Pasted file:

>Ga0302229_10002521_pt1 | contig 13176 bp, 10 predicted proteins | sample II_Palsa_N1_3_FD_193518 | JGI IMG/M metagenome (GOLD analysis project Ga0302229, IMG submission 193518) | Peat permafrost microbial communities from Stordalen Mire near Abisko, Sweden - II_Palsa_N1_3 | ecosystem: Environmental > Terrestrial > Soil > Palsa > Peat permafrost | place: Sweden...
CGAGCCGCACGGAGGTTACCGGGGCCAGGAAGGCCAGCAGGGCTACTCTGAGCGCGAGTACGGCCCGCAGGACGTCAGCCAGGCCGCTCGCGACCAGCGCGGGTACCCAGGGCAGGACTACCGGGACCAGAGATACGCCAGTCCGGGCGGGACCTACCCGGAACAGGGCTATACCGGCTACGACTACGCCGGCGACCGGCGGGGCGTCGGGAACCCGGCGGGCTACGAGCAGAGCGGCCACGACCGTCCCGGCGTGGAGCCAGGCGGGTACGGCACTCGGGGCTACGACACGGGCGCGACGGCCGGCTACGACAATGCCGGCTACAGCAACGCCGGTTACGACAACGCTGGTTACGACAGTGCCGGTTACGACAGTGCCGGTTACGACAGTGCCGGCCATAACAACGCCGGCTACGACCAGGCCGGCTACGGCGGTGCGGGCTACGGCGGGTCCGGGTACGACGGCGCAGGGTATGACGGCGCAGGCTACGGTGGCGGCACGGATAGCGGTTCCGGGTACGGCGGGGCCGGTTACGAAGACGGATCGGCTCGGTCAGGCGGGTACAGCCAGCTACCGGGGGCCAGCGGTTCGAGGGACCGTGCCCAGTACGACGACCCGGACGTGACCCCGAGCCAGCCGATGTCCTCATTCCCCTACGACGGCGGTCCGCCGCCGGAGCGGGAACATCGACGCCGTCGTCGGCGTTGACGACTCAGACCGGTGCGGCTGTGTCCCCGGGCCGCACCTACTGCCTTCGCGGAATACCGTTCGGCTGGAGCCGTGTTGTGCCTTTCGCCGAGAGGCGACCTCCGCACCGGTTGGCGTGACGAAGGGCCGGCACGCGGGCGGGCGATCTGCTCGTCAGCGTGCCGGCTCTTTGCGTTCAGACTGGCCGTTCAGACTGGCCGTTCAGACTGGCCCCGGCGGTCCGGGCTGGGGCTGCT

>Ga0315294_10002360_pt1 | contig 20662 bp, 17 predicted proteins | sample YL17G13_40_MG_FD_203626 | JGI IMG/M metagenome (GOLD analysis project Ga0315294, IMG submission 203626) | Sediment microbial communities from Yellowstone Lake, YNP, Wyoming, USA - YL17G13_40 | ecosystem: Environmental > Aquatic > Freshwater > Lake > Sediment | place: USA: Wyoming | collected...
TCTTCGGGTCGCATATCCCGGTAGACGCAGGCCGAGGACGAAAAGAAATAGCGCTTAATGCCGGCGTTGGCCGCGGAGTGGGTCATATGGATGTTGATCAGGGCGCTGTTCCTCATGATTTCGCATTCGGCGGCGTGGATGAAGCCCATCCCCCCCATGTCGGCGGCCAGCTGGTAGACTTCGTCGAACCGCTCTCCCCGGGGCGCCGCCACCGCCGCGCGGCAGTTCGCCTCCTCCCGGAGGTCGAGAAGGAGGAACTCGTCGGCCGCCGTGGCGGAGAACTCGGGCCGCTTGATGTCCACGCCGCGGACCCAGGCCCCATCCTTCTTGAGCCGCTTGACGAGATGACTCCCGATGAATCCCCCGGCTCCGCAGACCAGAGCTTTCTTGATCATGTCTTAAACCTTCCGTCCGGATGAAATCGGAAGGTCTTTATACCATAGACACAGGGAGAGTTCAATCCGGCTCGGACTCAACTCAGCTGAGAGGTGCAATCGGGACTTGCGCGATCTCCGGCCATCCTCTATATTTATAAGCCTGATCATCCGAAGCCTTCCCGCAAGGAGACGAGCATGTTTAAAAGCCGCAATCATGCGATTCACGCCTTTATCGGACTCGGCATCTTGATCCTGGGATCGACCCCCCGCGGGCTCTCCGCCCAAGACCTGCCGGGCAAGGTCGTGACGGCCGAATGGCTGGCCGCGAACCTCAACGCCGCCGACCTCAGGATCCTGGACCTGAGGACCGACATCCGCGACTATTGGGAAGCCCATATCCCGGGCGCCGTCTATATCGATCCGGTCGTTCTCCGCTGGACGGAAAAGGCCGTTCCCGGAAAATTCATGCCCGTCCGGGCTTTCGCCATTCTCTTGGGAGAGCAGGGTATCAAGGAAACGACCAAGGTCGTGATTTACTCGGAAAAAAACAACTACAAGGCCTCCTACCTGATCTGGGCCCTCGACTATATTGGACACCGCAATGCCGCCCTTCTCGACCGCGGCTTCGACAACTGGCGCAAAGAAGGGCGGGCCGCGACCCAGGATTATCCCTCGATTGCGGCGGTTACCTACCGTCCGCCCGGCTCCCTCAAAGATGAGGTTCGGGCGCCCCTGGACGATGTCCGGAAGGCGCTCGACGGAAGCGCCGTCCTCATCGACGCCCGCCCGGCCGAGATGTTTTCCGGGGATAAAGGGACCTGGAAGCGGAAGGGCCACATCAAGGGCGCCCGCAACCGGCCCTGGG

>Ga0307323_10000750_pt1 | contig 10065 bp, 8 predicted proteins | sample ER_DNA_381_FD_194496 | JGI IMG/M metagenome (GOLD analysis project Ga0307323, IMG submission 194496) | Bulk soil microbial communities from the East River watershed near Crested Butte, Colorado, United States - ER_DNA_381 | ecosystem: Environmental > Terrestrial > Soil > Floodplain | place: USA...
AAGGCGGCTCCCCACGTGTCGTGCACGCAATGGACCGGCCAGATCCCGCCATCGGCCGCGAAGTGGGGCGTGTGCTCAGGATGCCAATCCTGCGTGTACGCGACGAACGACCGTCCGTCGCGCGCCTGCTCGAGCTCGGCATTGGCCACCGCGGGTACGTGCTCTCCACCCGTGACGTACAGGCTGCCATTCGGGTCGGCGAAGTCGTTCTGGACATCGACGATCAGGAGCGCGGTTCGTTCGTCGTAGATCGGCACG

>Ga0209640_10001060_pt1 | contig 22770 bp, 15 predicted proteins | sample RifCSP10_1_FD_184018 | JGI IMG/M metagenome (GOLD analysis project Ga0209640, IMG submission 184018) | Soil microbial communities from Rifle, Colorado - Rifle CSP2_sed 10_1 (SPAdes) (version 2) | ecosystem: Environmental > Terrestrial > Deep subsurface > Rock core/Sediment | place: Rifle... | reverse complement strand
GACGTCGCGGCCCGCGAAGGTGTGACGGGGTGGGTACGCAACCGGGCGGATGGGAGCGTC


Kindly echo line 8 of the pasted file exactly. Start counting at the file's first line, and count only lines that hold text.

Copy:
GACGTCGCGGCCCGCGAAGGTGTGACGGGGTGGGTACGCAACCGGGCGGATGGGAGCGTC